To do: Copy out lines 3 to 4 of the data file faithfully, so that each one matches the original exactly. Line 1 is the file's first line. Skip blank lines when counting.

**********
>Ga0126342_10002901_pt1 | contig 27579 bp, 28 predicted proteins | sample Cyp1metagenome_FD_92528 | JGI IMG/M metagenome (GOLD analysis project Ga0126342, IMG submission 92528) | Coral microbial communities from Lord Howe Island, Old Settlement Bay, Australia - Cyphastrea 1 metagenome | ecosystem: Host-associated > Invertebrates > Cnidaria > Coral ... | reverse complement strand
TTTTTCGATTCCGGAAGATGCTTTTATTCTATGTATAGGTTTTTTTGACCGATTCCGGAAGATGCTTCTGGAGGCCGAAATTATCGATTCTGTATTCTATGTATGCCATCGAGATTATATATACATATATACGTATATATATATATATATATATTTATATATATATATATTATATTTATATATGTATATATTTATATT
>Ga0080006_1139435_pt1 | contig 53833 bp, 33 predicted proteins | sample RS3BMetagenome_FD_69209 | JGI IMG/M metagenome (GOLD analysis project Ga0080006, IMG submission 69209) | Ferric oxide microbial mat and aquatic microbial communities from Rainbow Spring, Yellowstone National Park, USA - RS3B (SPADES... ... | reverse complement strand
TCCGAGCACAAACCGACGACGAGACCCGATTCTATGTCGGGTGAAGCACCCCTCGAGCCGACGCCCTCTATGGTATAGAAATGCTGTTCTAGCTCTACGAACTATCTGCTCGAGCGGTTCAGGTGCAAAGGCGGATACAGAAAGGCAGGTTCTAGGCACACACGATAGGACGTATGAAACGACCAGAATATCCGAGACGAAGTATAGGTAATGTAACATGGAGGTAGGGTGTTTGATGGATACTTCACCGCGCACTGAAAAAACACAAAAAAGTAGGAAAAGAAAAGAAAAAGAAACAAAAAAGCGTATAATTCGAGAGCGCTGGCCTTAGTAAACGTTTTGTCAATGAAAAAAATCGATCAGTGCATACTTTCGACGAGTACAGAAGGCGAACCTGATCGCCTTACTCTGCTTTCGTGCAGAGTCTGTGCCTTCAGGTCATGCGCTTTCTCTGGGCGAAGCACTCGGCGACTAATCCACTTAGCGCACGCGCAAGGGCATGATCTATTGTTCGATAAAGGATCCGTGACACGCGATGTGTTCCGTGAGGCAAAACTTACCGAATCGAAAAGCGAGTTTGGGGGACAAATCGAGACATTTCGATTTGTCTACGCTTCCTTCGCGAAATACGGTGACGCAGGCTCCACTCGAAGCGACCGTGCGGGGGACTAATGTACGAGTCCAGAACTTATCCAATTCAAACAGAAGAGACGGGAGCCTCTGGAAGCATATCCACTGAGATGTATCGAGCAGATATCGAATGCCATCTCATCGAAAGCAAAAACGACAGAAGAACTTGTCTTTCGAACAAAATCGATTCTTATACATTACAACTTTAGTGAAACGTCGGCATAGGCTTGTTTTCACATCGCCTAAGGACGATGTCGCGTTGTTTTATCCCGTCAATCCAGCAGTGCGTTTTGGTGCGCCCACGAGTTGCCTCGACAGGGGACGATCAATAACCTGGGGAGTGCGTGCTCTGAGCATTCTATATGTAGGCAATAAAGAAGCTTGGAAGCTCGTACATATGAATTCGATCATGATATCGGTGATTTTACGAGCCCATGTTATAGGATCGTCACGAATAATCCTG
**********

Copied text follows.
>Ga0080006_1139435_pt1 | contig 53833 bp, 33 predicted proteins | sample RS3BMetagenome_FD_69209 | JGI IMG/M metagenome (GOLD analysis project Ga0080006, IMG submission 69209) | Ferric oxide microbial mat and aquatic microbial communities from Rainbow Spring, Yellowstone National Park, USA - RS3B (SPADES... ... | reverse complement strand
TCCGAGCACAAACCGACGACGAGACCCGATTCTATGTCGGGTGAAGCACCCCTCGAGCCGACGCCCTCTATGGTATAGAAATGCTGTTCTAGCTCTACGAACTATCTGCTCGAGCGGTTCAGGTGCAAAGGCGGATACAGAAAGGCAGGTTCTAGGCACACACGATAGGACGTATGAAACGACCAGAATATCCGAGACGAAGTATAGGTAATGTAACATGGAGGTAGGGTGTTTGATGGATACTTCACCGCGCACTGAAAAAACACAAAAAAGTAGGAAAAGAAAAGAAAAAGAAACAAAAAAGCGTATAATTCGAGAGCGCTGGCCTTAGTAAACGTTTTGTCAATGAAAAAAATCGATCAGTGCATACTTTCGACGAGTACAGAAGGCGAACCTGATCGCCTTACTCTGCTTTCGTGCAGAGTCTGTGCCTTCAGGTCATGCGCTTTCTCTGGGCGAAGCACTCGGCGACTAATCCACTTAGCGCACGCGCAAGGGCATGATCTATTGTTCGATAAAGGATCCGTGACACGCGATGTGTTCCGTGAGGCAAAACTTACCGAATCGAAAAGCGAGTTTGGGGGACAAATCGAGACATTTCGATTTGTCTACGCTTCCTTCGCGAAATACGGTGACGCAGGCTCCACTCGAAGCGACCGTGCGGGGGACTAATGTACGAGTCCAGAACTTATCCAATTCAAACAGAAGAGACGGGAGCCTCTGGAAGCATATCCACTGAGATGTATCGAGCAGATATCGAATGCCATCTCATCGAAAGCAAAAACGACAGAAGAACTTGTCTTTCGAACAAAATCGATTCTTATACATTACAACTTTAGTGAAACGTCGGCATAGGCTTGTTTTCACATCGCCTAAGGACGATGTCGCGTTGTTTTATCCCGTCAATCCAGCAGTGCGTTTTGGTGCGCCCACGAGTTGCCTCGACAGGGGACGATCAATAACCTGGGGAGTGCGTGCTCTGAGCATTCTATATGTAGGCAATAAAGAAGCTTGGAAGCTCGTACATATGAATTCGATCATGATATCGGTGATTTTACGAGCCCATGTTATAGGATCGTCACGAATAATCCTG